PAGE 173

156[23] L A Bauer, N S Birenbaum and G J Meyer, “B iological Applications of High Aspect Ratio Nanoparticles”, J.Mater.Chem. 14 (2004), 517 [24] M Paulose, O.K. Vargheese and C.A. Grimes, “Synthesis of Gold-Silica Composite Nanowires through Solid-Liquid-Solid Phase Growth”, J. Nanosci. Nanotech. 3 (2003), 341 [25] P. Kask, K. Palo, D. Ullmann and K. Gall, “Fluorescence-intensity distribution analysis and its application in biomolecular detec tion technology”, PNA 96 (1999), 13756 [26] J L Lou, L Tong and Y Zhizhen, “Modeling of silica nanowires for optical sensing” ,Optics Express 13 (2005), 2135 [27] Y.D.Glinka, S.H. Lin and Y-T. Chen, “T ime-resolved photoluminescence study of silica nanoparticles as compared to bulk type-III fused silica”, Phy.Rev B 66 (2002), 035404 [28] R.G. Elliman,A.R. Wilkinson,T. Kima,P. Se khar and S. Bhansali, Ion beam synthesis and doping of photonic nanostructures", Nuclear Inst ruments and Methods in Physics Research B 266 (2008), 1362 [29] A. Polman, “Erbium implanted thin film photonic materials”, Appl.Phys.Rev. 82 (1997),1 [30] M.J.A. de Dood, J. Knoester, A. Tip and A. Polman, “Frster transfer and the local optical density of states in erbium-doped silica”, Phys. Rev. B71 (2005) 5 [31] E. Snoeks, A. Lagendijk and A.Polman, “Measuring and Modifying the Spontaneous Emission Rate of Erbium near an Interface “, Phys. Rev. Lett. 74 (1995), 2459 [32] P.K.Sekhar, R.G. Elliman, A.R. Wilkinson, and S. Bhansali, “Enriched Er Emission from Nanoengineered Si Surface”, The Journal of Physi cal Chemistry C: Letters, (In Print) (2008) [33] J.F.Ziegler, J.P.Biersack, and M.D.Ziegle r, “The Stopping and Range of Ions in Matter”, Lulu Press (2008) [34] J.B. Hannon, S. Kodambaka, F.M.Ross, and R.M. Tromp, “The influence of the surface migration of gold on the growth of s ilicon nanowires”, Nature 440 (2006), 69 [35] K.W. Kolasinski, “Catalytic growth of nanowires: Vapor–liquid–solid, vapor–solid–solid, solution–liquid–solid and solid–liquid–solid growth”, Current Opinion in Solid State and Materials Science 10 (2006), 182 [36] W. Lu and C.M. Lieber, “Semiconductor nanowires”, J.Phys.D: Appl.Phys. 39 (2006) R387 [37] F.Gao, “Clay/Polymer Composites: The Theory”, Materials Today 7 (2004), 50 [38] V.P.Veedu, A.Cao, X.Li, K.Ma, C.Solda no, S.Kar, P.A.Ajayan and M.N. G Nejhad, “Multifucntional Composites using Reinforced Laminate with Carbon Nanotube Forests”, Nature Materials 5 (2006), 457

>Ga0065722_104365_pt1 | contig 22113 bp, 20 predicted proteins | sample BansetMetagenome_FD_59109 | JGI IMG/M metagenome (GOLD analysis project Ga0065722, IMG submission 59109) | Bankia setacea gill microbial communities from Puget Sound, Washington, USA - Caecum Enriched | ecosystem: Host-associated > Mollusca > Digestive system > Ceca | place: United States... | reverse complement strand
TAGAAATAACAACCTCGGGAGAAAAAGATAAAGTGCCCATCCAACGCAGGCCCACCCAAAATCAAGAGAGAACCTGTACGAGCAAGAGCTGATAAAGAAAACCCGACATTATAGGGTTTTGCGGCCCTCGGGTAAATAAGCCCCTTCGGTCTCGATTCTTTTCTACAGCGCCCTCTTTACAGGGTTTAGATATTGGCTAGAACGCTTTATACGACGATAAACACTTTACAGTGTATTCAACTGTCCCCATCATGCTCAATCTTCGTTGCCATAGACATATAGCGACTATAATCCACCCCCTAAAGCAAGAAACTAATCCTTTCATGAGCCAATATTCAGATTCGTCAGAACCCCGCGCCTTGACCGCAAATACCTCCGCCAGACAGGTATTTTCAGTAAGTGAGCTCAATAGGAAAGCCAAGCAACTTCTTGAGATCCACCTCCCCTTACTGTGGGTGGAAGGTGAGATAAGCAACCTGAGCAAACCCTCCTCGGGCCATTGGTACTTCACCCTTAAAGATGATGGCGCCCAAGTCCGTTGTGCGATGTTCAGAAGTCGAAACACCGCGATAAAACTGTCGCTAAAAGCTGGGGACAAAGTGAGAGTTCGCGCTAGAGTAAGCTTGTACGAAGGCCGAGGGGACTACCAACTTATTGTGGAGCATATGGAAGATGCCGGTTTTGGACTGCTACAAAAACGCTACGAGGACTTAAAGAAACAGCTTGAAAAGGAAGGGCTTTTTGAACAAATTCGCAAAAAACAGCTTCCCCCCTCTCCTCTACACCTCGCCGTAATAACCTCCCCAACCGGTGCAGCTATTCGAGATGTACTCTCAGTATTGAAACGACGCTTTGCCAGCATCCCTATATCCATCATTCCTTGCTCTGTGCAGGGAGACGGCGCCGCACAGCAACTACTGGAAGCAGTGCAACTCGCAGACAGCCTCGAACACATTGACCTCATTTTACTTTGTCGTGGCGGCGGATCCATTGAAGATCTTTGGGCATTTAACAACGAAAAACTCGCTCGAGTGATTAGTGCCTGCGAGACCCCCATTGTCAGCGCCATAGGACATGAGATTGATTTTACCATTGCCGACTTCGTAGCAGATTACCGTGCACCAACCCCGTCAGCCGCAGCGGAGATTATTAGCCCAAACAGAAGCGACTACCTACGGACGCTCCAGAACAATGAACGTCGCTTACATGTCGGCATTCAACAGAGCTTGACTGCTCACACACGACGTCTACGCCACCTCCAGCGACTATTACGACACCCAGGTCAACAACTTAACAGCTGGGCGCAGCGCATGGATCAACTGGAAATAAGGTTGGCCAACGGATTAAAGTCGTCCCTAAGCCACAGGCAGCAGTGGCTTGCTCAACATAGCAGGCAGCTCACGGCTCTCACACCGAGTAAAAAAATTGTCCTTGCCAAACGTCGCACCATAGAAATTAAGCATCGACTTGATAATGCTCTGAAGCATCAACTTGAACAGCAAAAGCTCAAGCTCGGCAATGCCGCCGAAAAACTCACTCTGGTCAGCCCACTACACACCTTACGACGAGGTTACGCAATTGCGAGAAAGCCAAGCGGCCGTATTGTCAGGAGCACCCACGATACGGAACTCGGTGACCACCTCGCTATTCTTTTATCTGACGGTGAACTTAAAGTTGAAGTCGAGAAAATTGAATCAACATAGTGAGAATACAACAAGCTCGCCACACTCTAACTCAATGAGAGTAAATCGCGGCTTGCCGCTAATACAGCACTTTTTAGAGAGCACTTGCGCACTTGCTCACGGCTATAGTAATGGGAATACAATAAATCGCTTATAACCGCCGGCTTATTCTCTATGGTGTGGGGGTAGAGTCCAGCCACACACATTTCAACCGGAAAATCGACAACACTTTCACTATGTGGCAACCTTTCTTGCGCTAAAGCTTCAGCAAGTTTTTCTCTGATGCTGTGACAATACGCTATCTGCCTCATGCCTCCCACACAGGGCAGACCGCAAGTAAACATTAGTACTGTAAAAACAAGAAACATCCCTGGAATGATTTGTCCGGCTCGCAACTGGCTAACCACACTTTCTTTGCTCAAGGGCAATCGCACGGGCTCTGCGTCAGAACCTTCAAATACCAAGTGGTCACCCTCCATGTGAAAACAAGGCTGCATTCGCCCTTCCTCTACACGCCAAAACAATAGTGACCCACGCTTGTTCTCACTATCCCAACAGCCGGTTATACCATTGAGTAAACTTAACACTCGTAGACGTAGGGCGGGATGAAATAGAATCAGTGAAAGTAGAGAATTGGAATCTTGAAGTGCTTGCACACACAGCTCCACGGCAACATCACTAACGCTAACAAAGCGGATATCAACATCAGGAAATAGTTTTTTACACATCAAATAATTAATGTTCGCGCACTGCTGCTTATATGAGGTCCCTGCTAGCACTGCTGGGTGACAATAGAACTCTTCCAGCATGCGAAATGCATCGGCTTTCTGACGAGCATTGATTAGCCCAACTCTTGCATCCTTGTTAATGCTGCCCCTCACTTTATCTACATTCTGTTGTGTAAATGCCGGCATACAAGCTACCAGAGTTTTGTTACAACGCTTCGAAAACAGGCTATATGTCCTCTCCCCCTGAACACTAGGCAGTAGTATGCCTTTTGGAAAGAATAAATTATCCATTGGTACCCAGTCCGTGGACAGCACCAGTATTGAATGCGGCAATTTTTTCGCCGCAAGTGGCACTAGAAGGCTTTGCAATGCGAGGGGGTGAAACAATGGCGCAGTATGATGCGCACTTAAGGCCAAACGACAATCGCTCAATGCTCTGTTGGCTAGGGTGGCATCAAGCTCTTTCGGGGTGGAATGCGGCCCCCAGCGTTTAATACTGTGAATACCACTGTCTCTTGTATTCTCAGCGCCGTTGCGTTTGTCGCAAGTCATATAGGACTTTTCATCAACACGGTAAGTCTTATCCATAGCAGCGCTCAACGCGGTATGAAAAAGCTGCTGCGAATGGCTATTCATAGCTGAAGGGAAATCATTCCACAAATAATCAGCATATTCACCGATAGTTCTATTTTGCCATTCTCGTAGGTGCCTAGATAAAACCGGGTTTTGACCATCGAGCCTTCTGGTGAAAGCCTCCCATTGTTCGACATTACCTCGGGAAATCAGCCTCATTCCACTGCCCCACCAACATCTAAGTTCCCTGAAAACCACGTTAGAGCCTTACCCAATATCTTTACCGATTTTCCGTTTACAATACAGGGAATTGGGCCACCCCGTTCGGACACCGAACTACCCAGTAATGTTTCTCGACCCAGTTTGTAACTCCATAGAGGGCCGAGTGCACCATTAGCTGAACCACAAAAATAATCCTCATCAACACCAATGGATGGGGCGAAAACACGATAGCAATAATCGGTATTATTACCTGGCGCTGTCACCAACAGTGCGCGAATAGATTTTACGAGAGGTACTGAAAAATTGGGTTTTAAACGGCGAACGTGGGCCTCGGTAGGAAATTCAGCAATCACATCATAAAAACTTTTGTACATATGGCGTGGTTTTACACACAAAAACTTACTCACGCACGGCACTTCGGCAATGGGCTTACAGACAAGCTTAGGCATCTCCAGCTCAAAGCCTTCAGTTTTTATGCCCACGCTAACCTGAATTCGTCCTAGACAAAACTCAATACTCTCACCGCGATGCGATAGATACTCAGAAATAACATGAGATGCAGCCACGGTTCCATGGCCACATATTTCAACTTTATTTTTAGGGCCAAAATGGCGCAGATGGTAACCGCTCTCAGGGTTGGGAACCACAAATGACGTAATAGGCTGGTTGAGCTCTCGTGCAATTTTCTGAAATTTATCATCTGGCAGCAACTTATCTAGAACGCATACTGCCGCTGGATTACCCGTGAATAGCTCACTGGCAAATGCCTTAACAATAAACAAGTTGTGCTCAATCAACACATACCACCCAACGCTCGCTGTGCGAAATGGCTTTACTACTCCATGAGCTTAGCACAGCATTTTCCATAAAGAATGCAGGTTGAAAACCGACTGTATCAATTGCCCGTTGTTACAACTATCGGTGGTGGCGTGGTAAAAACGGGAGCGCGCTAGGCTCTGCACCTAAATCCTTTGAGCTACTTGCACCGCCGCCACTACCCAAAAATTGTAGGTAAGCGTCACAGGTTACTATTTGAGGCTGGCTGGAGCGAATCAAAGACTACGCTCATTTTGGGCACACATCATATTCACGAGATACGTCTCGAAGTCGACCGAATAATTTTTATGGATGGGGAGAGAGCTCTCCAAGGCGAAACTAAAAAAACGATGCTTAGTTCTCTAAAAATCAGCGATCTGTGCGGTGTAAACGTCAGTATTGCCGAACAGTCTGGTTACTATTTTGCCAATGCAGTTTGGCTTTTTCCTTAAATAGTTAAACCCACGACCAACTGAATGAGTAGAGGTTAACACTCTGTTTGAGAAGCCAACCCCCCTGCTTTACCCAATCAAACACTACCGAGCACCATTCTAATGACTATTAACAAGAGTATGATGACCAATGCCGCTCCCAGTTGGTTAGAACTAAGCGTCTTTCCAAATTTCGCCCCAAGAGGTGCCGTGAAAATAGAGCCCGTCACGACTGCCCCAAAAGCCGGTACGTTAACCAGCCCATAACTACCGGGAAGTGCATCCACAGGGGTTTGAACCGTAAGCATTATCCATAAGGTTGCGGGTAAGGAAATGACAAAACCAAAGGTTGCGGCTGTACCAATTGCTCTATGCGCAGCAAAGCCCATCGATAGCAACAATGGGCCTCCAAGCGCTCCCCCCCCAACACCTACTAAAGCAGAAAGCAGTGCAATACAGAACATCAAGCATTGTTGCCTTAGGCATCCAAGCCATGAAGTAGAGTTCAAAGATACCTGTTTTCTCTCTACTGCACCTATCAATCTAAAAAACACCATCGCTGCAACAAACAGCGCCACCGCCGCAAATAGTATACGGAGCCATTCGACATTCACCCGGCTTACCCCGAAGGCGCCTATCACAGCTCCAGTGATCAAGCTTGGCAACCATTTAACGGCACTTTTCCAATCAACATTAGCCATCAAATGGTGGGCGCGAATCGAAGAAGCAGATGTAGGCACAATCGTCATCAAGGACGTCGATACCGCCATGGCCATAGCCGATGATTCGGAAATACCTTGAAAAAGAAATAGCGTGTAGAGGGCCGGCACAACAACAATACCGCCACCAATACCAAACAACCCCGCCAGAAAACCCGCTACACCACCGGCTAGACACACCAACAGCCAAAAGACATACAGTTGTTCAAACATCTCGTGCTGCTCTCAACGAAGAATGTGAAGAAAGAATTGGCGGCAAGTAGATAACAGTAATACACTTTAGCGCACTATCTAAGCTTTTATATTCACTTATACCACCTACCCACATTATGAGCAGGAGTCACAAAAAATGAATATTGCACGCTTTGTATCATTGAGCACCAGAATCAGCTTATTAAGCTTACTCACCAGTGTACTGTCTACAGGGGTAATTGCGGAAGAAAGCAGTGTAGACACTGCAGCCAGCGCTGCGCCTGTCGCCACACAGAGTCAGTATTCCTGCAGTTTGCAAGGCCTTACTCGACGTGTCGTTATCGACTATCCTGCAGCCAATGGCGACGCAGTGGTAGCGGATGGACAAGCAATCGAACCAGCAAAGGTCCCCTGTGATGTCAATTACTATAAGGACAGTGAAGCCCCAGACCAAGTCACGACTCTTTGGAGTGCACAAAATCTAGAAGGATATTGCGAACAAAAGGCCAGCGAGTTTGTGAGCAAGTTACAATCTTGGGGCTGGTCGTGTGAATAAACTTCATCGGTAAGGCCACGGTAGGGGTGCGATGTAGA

PAGE 174